On the Subject of the Book Review of Project Workflow Management – A Business Process Approach in the March 2014 PM World Journal


Dear Mr. Pells,

The March 2014 edition of the PM World Journal features a review of my book, Project Workflow Management – A Business Process Approach, written with Rich Maltzman. The review, which was made by Roger L Martin, is interesting and generally fair, but it is obvious that the author of the review skipped the most important elements of the book. As the result, the review readers miss very important information.

Mr. Martin wrote that our book reorganized the PMBOK methodology to improve on it. The fact is, we had no intention of reorganizing PMBOK, because PMBOK, as claimed by PMI, is not a methodology, but rather a collection of methods, mostly theory, while our book presents a very practical step-by-step guiding approach, a methodology, called PM Workflow. It does not only say, what to do, as PMBOK does, but also shows how to do it and when to do it. You cannot manage a project using PMBOK, while PM Workflow is developed for doing exactly that from receiving a new project request to delivering the completed and tested product to clients. It provides details to the elementary level description of every physical PM process execution, directing a project flow only to the required process at the exact time when a process has to be executed. I made a presentation at the International Project Management Day Webinar, where I demonstrated the exact method to achieve that. The presentation may be viewed on Youtube at: http://youtu.be/ubzelC1lnvI

PM Workflow has the following important attributes, not mentioned in the review:

  1. Provides detailed step-by-step guidance of every process implementation with logical decision making and detailed instructions for their execution, along with tools, control point tests, templates, checklists, tips and many examples.
  2. Prompts and instructs project managers in every step of the project lifecycle.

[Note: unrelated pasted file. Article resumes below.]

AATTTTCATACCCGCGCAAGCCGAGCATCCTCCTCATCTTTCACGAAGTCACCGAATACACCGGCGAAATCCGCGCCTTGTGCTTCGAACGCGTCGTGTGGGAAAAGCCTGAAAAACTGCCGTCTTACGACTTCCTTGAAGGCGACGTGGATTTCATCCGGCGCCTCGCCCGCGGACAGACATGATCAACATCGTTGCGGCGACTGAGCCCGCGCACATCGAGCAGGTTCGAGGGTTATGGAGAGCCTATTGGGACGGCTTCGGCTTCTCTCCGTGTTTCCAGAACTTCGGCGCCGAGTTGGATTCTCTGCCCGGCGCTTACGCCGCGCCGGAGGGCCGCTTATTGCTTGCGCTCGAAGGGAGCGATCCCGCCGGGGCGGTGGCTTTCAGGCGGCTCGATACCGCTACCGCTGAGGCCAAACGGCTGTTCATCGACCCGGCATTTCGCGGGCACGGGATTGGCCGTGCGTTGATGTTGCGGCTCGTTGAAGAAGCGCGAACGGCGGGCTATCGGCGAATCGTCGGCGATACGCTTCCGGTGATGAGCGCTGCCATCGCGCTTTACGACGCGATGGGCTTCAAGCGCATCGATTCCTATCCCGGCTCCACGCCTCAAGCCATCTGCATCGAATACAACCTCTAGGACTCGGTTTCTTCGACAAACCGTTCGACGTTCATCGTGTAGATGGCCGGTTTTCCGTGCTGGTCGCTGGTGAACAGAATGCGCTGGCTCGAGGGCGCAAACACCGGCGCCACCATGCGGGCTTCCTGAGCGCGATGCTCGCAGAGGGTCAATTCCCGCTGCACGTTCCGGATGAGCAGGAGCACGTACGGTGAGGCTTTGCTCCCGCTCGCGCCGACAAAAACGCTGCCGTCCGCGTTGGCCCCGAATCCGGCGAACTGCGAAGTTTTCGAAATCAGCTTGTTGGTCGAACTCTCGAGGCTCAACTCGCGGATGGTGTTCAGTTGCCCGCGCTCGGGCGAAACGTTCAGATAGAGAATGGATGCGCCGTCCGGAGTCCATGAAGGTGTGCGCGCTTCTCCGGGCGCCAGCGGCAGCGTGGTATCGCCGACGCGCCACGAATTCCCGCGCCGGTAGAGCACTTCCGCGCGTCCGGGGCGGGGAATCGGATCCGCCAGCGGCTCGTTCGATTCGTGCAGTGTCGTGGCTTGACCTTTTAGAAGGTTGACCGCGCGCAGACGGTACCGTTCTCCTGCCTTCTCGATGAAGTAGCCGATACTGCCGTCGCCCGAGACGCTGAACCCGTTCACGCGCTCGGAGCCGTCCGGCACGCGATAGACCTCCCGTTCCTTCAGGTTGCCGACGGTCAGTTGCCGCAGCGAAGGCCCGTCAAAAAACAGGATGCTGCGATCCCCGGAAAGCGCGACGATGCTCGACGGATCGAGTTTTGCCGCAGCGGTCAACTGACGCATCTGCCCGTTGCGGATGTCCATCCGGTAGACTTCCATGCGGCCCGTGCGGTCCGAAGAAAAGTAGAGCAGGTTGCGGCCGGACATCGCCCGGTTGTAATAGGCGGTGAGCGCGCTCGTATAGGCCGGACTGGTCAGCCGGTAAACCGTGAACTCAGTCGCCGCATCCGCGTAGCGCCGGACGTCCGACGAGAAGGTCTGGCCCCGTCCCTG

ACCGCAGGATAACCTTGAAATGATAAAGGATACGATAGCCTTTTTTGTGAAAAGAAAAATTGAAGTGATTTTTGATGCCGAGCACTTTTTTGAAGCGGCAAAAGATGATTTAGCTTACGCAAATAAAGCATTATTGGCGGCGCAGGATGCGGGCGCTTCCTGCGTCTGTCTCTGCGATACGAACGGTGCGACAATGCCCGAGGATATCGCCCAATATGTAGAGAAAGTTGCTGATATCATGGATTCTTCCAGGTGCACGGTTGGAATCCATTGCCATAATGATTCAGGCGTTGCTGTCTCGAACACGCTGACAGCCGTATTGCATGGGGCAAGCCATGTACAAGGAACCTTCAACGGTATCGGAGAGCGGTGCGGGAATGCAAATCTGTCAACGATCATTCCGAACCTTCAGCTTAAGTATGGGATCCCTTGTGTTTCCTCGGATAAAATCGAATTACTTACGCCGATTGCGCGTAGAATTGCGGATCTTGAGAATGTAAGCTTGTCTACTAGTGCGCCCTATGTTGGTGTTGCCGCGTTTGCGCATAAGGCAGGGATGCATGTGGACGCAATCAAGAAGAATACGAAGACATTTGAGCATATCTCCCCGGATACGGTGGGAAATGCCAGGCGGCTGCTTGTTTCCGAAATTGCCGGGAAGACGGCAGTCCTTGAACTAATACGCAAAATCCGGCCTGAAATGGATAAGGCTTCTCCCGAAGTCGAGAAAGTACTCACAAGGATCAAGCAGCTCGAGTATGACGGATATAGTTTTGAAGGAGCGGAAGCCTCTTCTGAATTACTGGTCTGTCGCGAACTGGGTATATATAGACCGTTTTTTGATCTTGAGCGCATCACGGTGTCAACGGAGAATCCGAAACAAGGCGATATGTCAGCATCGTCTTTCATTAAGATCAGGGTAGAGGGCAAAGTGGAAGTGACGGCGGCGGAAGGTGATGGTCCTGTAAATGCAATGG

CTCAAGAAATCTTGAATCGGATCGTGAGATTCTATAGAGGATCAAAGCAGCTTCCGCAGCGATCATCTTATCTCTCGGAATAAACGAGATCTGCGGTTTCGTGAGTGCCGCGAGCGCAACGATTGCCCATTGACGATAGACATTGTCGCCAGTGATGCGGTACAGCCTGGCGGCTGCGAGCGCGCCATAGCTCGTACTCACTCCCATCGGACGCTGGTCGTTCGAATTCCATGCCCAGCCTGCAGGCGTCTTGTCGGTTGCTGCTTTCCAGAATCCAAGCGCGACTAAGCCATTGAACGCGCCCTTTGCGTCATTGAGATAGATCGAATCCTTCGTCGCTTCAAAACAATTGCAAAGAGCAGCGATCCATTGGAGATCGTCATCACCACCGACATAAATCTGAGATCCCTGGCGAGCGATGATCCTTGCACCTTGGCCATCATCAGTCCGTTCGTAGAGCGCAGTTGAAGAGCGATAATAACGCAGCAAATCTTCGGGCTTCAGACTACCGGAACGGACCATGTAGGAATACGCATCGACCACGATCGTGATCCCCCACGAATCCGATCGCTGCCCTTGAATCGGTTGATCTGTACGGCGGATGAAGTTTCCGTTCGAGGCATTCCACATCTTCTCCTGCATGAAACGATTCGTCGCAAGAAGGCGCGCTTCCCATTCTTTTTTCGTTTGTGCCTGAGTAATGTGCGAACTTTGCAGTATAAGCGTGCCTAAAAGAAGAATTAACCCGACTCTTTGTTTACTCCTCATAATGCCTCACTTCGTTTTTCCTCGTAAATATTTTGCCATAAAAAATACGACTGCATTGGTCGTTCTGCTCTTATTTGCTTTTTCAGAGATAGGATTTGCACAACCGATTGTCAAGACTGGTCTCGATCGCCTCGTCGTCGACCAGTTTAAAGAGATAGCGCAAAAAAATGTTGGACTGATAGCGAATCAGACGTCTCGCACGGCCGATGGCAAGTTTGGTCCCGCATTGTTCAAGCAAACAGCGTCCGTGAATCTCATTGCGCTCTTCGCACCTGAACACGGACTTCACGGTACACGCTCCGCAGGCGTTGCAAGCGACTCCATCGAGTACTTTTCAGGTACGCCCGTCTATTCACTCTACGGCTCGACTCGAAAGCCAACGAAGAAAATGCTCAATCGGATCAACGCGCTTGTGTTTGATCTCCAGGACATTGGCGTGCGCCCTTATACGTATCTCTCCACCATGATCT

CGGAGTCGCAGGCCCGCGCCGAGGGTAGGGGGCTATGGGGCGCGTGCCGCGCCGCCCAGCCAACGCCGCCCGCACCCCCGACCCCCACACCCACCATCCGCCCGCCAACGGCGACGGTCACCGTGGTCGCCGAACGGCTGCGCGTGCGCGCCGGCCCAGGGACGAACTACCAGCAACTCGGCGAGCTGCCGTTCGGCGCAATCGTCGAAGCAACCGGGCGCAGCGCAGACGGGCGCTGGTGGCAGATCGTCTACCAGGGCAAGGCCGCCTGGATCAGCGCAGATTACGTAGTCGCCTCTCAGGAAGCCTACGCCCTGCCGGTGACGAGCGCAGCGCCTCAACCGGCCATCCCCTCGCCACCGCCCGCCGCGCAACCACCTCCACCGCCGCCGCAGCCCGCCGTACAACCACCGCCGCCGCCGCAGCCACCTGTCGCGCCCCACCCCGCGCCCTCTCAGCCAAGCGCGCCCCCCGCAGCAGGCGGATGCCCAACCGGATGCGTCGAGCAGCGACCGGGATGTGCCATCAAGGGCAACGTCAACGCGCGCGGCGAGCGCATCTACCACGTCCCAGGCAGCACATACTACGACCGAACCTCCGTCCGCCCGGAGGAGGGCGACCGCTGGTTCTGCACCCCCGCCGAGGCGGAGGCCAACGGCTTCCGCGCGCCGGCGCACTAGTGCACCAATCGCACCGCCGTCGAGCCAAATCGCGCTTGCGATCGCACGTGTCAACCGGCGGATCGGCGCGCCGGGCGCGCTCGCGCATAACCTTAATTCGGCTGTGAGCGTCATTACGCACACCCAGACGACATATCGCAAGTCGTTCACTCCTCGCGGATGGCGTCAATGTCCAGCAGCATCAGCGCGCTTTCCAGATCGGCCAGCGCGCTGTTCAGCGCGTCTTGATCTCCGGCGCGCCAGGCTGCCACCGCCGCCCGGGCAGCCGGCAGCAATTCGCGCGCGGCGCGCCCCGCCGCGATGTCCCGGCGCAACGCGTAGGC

3. Extends the level of project control beyond what is offered by existing project management tools, such as MS Project and others.
  4. Provides multiple checklists to ensure that ALL processes are followed, such as requirement gathering and analysis, risk management, estimating, quality management, change control and everything else, along with the detailed methods for process implementation.
  5. Indicates expected outcome of process execution. When the outcome is not as expected, redirect the project flow to correct the issue.
  6. Provides the continuous project health monitoring, redirecting the project flow when issues are encountered.

It appears that the number of processes mentioned in the book review is inaccurate. The author of the review counted only processes shown in the high level process diagrams, but none of the detailed process diagrams was taken into account. The following are the correct numbers of processes in each frame, which include low level processes:

  • Requirements (24 processes)
  • Planning/High-Level-Design (80 processes)
  • Construction/Tracking (9 processes)
  • Closing/Training (42 processes)

While the Construction/Tracking frame lists only 9 top level processes, those are processes, described earlier in details in the Planning frame; each high level process is decomposed into many elementary processes. For example, the project planning describes quality management (14 detailed processes), risk management (10 processes) and others. Those processes are used in both planning frame and in the construction/tracking frame, but different parts of each process are used in different frames. For clarity, it was necessary to describe process only once in its entirety in the planning frame, and not breaking it into two parts, one for planning and one for implementation. The book provides more reasons why it was done that way.